The unit you have looks to run off of R-22. If you can get it easily, that would be great. If not, there are other gases you can use instead. They are not the same as R-22, so they will make the unit act a little different.

The unit you took pictures of looks like a Gree or Shinco rebranded unit. I would expect a COP of 2 to 3 out of the unit like it is. If it is a variable speed inverter unit, as the heating/cooling capacity decreases, the COP increases. So at half capacity, you should expect to use less than half the power. Being an air-source unit, as the outdoor temperature changes, so does the capacity and efficiency.

To repurpose the unit as water source, some design work has to happen. Rather than a coil of pipe in a bucket, I would suggest a pipe-in-pipe or coaxial heat exchanger. With a bucket, not all the water that flows moves much heat. With a coaxial rig, all the water that flows is in close contact with the refrigerant pipe, so you get a lot more heat transfer per unit of water that you pump. Sizing the heat exchanger is a matter of how much heat transfer you need at what flow rate.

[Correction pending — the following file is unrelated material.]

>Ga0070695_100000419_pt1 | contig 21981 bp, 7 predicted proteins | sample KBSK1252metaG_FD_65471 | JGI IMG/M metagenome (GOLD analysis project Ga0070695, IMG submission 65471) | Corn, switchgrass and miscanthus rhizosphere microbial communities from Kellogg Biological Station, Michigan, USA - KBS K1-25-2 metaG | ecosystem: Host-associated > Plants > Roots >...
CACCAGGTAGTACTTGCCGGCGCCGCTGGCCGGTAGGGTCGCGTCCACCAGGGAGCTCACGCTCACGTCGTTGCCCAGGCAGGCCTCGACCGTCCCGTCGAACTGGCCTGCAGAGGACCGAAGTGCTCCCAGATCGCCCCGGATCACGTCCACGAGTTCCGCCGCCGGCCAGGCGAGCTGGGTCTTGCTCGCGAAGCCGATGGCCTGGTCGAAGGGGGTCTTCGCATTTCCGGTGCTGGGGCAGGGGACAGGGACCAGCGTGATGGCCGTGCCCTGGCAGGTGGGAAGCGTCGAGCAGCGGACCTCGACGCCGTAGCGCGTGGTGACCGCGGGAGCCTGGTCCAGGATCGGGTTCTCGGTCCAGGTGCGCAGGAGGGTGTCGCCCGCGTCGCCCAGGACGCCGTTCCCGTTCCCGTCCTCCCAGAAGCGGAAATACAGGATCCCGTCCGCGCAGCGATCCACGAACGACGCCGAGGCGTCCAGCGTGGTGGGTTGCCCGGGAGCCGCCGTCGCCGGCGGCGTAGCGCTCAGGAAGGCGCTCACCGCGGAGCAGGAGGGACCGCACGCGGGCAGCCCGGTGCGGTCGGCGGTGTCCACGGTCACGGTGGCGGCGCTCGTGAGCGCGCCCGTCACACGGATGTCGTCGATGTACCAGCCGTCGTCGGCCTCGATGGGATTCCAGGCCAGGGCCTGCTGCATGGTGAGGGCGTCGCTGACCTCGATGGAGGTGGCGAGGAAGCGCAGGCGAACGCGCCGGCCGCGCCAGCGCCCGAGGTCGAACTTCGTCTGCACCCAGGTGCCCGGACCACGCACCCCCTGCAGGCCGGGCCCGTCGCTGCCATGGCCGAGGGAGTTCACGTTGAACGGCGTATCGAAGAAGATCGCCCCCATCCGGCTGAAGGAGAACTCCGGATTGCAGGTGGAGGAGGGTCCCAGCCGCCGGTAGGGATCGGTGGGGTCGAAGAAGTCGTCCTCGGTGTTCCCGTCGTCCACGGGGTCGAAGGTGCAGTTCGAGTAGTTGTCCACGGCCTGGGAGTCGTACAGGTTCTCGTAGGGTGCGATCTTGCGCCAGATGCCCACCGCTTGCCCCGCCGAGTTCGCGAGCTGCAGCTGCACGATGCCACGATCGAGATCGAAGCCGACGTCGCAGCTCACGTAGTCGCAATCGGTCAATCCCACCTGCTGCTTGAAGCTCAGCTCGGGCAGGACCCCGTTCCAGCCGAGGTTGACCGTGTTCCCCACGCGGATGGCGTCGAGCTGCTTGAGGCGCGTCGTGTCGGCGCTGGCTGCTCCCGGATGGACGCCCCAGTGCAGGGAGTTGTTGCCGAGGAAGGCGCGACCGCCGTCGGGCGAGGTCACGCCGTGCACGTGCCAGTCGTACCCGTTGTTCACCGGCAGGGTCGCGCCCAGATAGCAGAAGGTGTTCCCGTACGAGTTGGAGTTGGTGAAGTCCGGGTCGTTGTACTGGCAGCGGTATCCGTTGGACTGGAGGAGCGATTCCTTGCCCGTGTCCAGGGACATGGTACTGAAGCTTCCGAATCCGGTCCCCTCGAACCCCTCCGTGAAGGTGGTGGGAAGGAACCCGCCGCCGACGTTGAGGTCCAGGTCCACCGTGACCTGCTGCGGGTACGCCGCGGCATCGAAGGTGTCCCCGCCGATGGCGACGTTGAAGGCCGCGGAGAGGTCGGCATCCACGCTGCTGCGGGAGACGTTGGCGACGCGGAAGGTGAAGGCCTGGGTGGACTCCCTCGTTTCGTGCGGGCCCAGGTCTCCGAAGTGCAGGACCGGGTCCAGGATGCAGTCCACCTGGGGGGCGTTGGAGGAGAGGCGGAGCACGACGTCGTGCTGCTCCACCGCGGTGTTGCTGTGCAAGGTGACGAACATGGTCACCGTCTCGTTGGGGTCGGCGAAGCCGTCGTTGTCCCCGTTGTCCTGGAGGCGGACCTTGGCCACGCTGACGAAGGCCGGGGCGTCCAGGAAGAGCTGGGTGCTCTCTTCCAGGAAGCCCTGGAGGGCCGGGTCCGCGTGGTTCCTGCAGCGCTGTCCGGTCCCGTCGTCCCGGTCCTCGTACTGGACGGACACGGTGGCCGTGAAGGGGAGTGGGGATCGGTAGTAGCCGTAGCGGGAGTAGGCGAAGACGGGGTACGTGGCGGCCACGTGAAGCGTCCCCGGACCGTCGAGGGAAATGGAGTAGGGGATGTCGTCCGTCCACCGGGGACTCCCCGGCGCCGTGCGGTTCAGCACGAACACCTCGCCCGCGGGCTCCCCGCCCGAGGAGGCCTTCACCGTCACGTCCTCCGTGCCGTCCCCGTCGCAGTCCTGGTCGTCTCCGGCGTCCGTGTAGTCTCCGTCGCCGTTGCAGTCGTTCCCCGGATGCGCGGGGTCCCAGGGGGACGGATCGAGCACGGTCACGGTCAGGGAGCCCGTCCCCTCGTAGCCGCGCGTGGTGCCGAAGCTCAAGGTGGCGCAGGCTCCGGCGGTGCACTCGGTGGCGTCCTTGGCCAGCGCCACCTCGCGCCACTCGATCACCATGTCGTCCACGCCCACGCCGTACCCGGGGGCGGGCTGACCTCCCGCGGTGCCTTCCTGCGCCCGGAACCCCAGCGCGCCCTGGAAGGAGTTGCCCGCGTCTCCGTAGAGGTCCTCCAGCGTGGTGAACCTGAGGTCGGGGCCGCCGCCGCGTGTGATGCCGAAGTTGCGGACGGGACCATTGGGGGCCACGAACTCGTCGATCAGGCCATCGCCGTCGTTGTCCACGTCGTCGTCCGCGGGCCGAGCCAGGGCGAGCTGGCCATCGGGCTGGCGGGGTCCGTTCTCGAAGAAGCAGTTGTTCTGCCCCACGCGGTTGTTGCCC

Some pics

Corrugated or convoluted tube is much more efficient than smooth tube and can be ordered to length. Smooth ends make it easy to seal and connect.


Refrigerant through the middle, water around edge.

Manufactured (Packless) unit, 12000 btu size. For reference, overall diameter is 11.5 inches, refrigerant connections are 3/8 inch, water connections are 1/2 inch. This unit contains about 10 feet of tubing.

Heat Pump Coils

Last edited by jeff5may; 11-15-16 at 07:52 AM..
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Old 11-15-16, 04:16 AM   #4
randen
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Default 24000 BTU AC hack

b420ady

Welcome to the forum. The project you have suggested I believe is do-able. The mini-split/heat-pump your looking at may cover most of your needs however on the coldest and windiest nights you will in all likelihood need more heat. If you were to find another 1-2 ton unit these would keep you warm through the coldest days. We have similar seasonal temps.

I would first like to caution you. I'm a realist. I wouldn't want to have you spend all your time developing a geo-thermal heat-pump plus additional money for parts when you could buy an off-the-shelf unit designed to operate efficiently down to your winter extreme temps. Do some home work. Check to see whats available before you begin.